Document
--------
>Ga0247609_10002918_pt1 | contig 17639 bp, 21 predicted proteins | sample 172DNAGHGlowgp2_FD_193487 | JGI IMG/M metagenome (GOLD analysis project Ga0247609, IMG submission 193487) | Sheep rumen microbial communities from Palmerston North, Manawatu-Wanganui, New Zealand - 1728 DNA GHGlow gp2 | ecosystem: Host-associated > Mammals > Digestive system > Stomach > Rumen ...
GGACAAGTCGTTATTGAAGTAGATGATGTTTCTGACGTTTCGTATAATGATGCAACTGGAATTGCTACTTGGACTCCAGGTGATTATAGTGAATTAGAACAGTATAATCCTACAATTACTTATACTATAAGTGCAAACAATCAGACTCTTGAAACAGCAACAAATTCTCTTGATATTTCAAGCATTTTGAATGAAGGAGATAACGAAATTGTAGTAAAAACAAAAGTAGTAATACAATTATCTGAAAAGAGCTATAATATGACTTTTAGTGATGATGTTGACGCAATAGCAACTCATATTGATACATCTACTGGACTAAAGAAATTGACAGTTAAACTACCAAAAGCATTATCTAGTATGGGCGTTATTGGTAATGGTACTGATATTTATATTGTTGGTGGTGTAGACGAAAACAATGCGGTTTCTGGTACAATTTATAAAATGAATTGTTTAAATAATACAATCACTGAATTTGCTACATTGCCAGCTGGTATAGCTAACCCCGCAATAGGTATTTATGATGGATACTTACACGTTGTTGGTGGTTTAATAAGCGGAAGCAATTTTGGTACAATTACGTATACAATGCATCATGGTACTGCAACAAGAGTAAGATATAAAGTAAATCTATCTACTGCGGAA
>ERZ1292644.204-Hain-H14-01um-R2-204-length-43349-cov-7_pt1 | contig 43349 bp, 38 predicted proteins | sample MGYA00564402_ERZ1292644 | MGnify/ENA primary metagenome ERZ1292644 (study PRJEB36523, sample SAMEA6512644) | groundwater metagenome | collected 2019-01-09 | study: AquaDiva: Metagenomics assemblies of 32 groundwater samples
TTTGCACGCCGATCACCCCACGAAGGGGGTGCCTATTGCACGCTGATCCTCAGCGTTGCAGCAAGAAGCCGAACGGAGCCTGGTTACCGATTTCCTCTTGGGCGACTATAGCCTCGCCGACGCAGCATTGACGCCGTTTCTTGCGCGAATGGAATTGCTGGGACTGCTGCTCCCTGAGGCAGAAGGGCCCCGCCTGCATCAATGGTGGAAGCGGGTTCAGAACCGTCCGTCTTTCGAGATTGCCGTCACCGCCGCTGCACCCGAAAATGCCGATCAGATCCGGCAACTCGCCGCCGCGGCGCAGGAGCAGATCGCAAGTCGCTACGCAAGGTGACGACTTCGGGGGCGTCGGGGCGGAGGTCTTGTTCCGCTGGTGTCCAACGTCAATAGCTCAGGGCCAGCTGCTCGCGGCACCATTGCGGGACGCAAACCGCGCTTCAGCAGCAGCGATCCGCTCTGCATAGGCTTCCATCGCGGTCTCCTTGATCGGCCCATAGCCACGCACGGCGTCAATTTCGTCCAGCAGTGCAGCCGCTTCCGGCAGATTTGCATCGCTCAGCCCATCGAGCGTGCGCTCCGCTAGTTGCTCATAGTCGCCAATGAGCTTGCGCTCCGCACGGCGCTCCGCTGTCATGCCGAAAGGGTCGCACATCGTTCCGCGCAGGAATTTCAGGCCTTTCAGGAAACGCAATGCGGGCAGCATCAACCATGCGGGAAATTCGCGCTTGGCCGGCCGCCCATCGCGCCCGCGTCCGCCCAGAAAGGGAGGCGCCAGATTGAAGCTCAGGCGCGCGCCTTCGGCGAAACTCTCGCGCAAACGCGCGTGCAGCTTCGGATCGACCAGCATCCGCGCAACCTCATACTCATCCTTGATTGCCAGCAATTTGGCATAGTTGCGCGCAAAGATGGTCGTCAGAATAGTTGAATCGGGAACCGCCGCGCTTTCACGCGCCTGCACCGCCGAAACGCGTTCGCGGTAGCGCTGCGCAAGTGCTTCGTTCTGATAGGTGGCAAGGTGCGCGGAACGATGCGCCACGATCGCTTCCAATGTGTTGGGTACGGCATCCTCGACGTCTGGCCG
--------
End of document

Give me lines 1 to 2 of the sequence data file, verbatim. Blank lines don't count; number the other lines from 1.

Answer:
>Ga0247609_10002918_pt1 | contig 17639 bp, 21 predicted proteins | sample 172DNAGHGlowgp2_FD_193487 | JGI IMG/M metagenome (GOLD analysis project Ga0247609, IMG submission 193487) | Sheep rumen microbial communities from Palmerston North, Manawatu-Wanganui, New Zealand - 1728 DNA GHGlow gp2 | ecosystem: Host-associated > Mammals > Digestive system > Stomach > Rumen ...
GGACAAGTCGTTATTGAAGTAGATGATGTTTCTGACGTTTCGTATAATGATGCAACTGGAATTGCTACTTGGACTCCAGGTGATTATAGTGAATTAGAACAGTATAATCCTACAATTACTTATACTATAAGTGCAAACAATCAGACTCTTGAAACAGCAACAAATTCTCTTGATATTTCAAGCATTTTGAATGAAGGAGATAACGAAATTGTAGTAAAAACAAAAGTAGTAATACAATTATCTGAAAAGAGCTATAATATGACTTTTAGTGATGATGTTGACGCAATAGCAACTCATATTGATACATCTACTGGACTAAAGAAATTGACAGTTAAACTACCAAAAGCATTATCTAGTATGGGCGTTATTGGTAATGGTACTGATATTTATATTGTTGGTGGTGTAGACGAAAACAATGCGGTTTCTGGTACAATTTATAAAATGAATTGTTTAAATAATACAATCACTGAATTTGCTACATTGCCAGCTGGTATAGCTAACCCCGCAATAGGTATTTATGATGGATACTTACACGTTGTTGGTGGTTTAATAAGCGGAAGCAATTTTGGTACAATTACGTATACAATGCATCATGGTACTGCAACAAGAGTAAGATATAAAGTAAATCTATCTACTGCGGAA